change over time and what's changed over the last three years, not only retail investors which i don't hold a lot of credibility to, really sustained earnings growth, really good companies making money. still don't like the economy but i like the stock market. >> everybody agree. do you worry about revenue growth, anybody else out there? >> maria -- >> revenue -- >> what i disagree with and worry about is the consumer. not people are putting weight. what about the e-mail we hear from walmart. is that totally out of window. i want to see how the corporations are doing with a consumer getting their paycheck cut and spending more money at the gas pump. i realize the market is at new highs and that's great. over the last three years, and it continues to go up. there are better opportunities to buy, and we will see a better opportunity to put money to work this year. >> rob? >> yeah, maria, i think if you look at the third quarter last year, we're going to call that probably a trough in earnings. we had no earnings growth and back to your point about revenues, revenues very bad for that q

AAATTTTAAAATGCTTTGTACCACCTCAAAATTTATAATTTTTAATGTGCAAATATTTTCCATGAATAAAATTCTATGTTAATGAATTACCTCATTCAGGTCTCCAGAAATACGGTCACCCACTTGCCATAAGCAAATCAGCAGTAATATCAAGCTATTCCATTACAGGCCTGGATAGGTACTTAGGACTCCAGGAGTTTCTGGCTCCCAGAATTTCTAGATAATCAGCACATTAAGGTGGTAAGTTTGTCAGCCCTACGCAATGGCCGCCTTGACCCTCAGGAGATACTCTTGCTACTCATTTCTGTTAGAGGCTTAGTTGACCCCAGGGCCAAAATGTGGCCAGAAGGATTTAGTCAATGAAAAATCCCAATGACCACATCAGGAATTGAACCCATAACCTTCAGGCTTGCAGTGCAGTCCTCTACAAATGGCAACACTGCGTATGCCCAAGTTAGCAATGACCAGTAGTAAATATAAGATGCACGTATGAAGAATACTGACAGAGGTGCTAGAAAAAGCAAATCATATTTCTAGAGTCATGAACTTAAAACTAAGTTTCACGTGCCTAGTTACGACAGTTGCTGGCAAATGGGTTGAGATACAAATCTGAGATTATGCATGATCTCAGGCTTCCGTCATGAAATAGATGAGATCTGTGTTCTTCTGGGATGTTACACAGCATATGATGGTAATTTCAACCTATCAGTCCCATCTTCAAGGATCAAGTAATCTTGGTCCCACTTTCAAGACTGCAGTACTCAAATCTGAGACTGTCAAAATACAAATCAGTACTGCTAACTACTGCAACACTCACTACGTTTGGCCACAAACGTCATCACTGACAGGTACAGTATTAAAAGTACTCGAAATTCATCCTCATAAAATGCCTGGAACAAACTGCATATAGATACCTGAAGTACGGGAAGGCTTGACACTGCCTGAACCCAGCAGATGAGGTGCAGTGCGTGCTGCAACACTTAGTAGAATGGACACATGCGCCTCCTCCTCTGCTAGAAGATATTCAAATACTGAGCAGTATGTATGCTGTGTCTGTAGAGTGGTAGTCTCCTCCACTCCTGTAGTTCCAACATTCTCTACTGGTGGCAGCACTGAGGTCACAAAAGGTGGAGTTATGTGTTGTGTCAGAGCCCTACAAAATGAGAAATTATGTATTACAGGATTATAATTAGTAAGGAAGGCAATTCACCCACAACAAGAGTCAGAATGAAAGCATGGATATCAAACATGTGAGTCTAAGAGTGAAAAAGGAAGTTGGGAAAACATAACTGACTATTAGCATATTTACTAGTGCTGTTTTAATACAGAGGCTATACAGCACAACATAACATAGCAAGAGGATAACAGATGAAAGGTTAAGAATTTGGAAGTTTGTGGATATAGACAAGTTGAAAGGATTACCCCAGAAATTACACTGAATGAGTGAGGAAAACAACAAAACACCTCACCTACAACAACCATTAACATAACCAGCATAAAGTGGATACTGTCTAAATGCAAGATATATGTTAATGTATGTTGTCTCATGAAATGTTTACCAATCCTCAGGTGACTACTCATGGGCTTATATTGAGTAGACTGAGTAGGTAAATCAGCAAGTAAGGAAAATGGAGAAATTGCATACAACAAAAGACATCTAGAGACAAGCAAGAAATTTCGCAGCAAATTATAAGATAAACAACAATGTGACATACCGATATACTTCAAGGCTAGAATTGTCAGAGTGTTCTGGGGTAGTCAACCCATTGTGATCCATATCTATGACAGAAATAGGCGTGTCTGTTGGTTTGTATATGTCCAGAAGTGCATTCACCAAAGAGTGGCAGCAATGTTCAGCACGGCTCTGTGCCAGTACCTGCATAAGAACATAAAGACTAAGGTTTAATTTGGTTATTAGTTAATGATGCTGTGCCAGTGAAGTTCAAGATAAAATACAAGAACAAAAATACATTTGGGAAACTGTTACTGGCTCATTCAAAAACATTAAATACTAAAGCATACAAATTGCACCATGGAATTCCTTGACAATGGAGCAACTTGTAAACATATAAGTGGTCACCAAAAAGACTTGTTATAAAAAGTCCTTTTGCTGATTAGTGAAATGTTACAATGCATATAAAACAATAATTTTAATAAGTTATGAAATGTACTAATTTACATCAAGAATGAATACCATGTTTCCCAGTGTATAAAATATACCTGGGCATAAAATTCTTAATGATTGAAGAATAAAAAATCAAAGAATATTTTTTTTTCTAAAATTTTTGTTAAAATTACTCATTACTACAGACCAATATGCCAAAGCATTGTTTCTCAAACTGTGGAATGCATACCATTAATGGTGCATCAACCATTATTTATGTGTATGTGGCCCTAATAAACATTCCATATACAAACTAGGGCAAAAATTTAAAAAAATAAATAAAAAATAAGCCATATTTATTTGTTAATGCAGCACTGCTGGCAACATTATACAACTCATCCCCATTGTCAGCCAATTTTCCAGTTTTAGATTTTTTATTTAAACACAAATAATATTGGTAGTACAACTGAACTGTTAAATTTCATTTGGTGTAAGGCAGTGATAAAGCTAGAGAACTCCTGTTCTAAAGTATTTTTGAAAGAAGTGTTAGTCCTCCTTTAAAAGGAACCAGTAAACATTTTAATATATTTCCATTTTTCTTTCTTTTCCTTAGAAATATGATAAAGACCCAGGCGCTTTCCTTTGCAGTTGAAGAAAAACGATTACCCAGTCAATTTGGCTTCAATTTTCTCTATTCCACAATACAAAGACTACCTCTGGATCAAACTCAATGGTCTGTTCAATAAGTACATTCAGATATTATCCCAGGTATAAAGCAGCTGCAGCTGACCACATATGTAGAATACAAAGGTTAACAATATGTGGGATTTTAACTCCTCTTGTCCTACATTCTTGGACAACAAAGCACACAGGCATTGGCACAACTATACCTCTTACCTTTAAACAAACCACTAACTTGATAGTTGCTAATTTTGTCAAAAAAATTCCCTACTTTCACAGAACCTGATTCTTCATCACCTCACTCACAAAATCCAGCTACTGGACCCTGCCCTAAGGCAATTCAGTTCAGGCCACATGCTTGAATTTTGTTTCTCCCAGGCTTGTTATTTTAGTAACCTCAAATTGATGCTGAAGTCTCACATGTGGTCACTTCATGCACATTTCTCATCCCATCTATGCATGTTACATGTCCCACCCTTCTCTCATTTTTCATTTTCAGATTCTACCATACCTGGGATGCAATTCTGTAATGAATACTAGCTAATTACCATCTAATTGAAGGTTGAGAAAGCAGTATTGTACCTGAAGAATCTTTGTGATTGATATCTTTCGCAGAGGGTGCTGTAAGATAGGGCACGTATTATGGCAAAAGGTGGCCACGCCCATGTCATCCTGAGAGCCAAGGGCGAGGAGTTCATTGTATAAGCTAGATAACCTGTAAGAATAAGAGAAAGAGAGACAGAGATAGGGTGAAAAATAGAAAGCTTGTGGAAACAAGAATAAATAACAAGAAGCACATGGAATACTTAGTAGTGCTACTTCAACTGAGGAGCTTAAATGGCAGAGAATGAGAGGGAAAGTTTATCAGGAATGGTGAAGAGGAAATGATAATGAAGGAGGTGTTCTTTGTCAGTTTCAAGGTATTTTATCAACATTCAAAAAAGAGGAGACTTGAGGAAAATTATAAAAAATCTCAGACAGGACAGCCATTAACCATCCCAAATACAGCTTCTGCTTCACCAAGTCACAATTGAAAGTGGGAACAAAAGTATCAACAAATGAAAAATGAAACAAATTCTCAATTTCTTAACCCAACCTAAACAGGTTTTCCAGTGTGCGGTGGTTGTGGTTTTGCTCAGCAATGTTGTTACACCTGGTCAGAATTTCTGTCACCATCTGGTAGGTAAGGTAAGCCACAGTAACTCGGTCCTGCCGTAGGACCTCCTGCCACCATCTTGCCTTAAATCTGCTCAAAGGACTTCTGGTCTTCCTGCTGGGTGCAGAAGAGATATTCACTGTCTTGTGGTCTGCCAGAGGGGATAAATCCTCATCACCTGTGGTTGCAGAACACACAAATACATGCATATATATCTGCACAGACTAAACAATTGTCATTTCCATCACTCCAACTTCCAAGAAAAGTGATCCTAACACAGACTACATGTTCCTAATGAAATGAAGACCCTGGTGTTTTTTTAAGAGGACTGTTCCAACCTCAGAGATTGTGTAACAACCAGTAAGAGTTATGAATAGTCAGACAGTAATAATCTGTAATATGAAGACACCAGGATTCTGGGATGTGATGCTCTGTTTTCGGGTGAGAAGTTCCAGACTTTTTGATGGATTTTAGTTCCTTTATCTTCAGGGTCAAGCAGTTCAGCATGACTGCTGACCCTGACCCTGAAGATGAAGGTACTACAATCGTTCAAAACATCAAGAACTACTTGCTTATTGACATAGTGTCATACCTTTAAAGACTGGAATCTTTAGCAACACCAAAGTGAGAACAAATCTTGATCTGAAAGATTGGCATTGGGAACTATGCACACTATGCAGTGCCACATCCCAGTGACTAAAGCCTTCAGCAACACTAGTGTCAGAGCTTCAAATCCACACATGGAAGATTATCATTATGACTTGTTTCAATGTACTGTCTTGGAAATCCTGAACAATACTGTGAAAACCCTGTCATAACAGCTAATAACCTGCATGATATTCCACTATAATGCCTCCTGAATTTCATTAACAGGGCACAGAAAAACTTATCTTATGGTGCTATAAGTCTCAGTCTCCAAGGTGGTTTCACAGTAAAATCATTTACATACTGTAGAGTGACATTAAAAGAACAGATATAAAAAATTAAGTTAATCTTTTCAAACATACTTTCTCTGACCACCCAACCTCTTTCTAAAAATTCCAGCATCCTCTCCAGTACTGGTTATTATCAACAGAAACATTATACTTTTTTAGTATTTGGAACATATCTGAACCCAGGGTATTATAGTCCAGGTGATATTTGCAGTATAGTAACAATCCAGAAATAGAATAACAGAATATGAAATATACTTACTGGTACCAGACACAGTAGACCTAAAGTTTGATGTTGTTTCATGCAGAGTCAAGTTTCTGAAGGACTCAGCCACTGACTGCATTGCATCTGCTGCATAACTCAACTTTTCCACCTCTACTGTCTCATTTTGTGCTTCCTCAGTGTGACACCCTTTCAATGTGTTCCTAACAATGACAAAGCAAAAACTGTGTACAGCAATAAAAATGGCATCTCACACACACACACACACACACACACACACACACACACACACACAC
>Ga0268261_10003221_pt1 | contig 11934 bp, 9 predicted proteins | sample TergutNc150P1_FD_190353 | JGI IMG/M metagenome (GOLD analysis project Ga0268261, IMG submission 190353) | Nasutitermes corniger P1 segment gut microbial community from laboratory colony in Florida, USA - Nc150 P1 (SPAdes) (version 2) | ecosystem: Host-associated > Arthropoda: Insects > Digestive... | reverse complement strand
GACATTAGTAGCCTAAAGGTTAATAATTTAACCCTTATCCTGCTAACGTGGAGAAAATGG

>>> two >>> two minutes left. the only number we're watching right now is the change on the dow. if it remains green, we get a new all-time high right now. in fact, the dow is the laggard of the three major averages. the nasdaq and s&p percentage wise have better gains than the dow right now. and you might think, albert free, that the market, in honor of the new pope, would go cardinal red at the end, but we're going to remain green. how long do you stay with it? do you buy protection? >> i would be buying protection if i'm going to spend money. i would not want to create any new long positions in a market like. as i said last friday, i didn't want to go home long. you've got an opportunity to buy monday and that was it. the money on the sidelines, whether it's coming out of bonds, if you don't believe it, that's fine. but the money not going into bonds, is sitting on the sideline. every time this market dips, money is coming in. that trend is going to break, i believe, eventually, but right now i wouldn't create any new positions, but i would have some protection. >> we have ta